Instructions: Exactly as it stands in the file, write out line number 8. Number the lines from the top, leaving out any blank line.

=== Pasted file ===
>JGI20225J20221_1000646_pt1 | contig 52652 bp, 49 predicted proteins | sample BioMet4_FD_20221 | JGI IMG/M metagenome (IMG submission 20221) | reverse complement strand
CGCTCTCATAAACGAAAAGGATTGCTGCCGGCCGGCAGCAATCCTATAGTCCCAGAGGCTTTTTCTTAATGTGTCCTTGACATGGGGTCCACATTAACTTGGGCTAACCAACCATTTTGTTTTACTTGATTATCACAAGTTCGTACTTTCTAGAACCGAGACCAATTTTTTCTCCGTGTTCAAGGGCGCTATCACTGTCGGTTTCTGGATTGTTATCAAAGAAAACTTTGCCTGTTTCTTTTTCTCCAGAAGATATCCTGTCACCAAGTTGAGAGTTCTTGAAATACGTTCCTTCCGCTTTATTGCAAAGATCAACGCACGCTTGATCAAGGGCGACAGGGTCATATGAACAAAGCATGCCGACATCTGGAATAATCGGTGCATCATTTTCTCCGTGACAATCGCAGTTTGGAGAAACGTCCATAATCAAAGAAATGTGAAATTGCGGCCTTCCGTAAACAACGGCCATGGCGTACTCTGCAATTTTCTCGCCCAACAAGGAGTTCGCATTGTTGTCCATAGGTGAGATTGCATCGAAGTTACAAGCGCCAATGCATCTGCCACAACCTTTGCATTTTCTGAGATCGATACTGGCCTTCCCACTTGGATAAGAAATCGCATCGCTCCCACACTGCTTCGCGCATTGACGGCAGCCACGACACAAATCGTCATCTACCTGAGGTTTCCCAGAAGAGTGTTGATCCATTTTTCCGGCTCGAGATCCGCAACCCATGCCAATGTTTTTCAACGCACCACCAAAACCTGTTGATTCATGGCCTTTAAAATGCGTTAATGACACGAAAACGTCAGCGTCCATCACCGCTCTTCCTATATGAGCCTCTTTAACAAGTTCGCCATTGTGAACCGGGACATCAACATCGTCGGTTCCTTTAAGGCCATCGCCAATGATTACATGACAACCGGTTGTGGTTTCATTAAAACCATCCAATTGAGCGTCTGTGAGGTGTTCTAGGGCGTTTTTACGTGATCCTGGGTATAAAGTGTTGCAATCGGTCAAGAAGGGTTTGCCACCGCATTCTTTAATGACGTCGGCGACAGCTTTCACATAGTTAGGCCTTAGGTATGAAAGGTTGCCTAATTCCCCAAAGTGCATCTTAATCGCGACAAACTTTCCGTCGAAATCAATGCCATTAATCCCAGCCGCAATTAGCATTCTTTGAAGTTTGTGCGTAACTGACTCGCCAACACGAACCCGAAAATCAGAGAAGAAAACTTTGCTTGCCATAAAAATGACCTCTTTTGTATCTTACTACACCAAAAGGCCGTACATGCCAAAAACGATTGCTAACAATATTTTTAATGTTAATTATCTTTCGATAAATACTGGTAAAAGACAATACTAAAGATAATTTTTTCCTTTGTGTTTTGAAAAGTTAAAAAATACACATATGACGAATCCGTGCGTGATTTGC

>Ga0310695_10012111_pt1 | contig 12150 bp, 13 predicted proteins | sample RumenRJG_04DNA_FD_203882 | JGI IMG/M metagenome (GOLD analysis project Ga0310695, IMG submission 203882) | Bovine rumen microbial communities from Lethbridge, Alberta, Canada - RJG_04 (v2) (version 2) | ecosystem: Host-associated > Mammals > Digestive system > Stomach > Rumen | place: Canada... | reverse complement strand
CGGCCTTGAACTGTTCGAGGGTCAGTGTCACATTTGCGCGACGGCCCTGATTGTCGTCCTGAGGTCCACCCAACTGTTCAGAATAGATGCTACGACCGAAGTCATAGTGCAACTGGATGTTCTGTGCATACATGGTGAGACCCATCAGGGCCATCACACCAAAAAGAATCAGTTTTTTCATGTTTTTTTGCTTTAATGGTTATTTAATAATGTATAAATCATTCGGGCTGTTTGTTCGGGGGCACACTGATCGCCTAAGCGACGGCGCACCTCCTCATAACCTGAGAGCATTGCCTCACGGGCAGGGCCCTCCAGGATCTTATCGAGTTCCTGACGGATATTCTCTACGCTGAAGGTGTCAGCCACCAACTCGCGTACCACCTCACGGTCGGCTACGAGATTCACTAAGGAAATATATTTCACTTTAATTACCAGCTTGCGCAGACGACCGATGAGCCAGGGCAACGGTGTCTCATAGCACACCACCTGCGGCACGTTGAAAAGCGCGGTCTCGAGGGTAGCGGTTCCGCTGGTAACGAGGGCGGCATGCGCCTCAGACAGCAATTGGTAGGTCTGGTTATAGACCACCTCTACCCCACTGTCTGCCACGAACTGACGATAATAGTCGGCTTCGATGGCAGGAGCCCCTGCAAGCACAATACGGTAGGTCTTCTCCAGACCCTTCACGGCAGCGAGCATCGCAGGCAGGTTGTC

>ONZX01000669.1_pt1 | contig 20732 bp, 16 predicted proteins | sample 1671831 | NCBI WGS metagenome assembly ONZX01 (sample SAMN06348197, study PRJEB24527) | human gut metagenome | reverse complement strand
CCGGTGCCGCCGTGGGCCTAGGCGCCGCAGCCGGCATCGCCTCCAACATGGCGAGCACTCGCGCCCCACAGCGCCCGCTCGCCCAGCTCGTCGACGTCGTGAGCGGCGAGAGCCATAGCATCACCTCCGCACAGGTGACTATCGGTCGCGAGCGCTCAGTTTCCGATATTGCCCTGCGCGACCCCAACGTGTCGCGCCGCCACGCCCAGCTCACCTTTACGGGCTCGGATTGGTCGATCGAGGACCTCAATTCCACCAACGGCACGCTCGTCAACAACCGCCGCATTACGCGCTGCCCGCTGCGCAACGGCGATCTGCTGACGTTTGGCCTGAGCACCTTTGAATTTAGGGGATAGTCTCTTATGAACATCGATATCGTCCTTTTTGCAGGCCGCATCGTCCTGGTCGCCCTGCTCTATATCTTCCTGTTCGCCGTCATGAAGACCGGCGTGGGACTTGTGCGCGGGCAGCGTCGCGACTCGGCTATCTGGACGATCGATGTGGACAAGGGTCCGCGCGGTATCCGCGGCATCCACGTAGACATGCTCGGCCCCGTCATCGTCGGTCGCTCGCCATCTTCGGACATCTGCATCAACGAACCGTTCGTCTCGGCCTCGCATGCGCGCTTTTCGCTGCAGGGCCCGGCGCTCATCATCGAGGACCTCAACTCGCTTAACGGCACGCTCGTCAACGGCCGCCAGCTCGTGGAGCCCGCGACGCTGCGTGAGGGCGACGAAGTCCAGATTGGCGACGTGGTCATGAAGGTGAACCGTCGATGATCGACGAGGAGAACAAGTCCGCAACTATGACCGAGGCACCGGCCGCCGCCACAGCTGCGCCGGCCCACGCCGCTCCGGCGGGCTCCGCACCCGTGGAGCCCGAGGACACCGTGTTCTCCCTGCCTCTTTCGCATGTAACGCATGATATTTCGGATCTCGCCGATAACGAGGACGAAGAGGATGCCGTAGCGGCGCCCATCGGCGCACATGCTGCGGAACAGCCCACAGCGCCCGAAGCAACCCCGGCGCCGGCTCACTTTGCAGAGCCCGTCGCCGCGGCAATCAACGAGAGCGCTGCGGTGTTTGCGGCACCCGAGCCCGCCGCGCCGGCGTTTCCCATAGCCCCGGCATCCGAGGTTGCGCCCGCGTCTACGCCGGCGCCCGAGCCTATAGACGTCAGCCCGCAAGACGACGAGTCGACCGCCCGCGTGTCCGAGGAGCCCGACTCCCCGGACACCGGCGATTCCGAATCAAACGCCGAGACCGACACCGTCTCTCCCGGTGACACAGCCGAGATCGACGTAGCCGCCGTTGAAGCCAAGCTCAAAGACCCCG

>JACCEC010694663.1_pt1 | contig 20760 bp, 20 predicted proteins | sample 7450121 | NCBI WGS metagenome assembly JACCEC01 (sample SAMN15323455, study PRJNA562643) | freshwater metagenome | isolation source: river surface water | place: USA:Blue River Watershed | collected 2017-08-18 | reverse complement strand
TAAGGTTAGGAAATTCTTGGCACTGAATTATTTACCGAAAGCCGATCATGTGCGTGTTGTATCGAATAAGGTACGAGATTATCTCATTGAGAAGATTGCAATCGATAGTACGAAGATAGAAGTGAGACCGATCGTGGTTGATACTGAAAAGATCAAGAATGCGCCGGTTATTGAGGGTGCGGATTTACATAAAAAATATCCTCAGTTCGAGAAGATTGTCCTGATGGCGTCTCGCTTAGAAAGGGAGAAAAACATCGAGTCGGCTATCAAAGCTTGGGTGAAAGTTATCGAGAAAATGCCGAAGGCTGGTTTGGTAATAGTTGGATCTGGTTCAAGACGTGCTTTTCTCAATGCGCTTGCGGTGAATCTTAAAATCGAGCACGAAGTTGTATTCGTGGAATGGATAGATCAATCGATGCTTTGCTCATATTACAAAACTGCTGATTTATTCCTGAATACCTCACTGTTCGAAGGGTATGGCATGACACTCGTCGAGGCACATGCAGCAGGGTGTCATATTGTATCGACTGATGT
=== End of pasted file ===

TAAGGTTAGGAAATTCTTGGCACTGAATTATTTACCGAAAGCCGATCATGTGCGTGTTGTATCGAATAAGGTACGAGATTATCTCATTGAGAAGATTGCAATCGATAGTACGAAGATAGAAGTGAGACCGATCGTGGTTGATACTGAAAAGATCAAGAATGCGCCGGTTATTGAGGGTGCGGATTTACATAAAAAATATCCTCAGTTCGAGAAGATTGTCCTGATGGCGTCTCGCTTAGAAAGGGAGAAAAACATCGAGTCGGCTATCAAAGCTTGGGTGAAAGTTATCGAGAAAATGCCGAAGGCTGGTTTGGTAATAGTTGGATCTGGTTCAAGACGTGCTTTTCTCAATGCGCTTGCGGTGAATCTTAAAATCGAGCACGAAGTTGTATTCGTGGAATGGATAGATCAATCGATGCTTTGCTCATATTACAAAACTGCTGATTTATTCCTGAATACCTCACTGTTCGAAGGGTATGGCATGACACTCGTCGAGGCACATGCAGCAGGGTGTCATATTGTATCGACTGATGT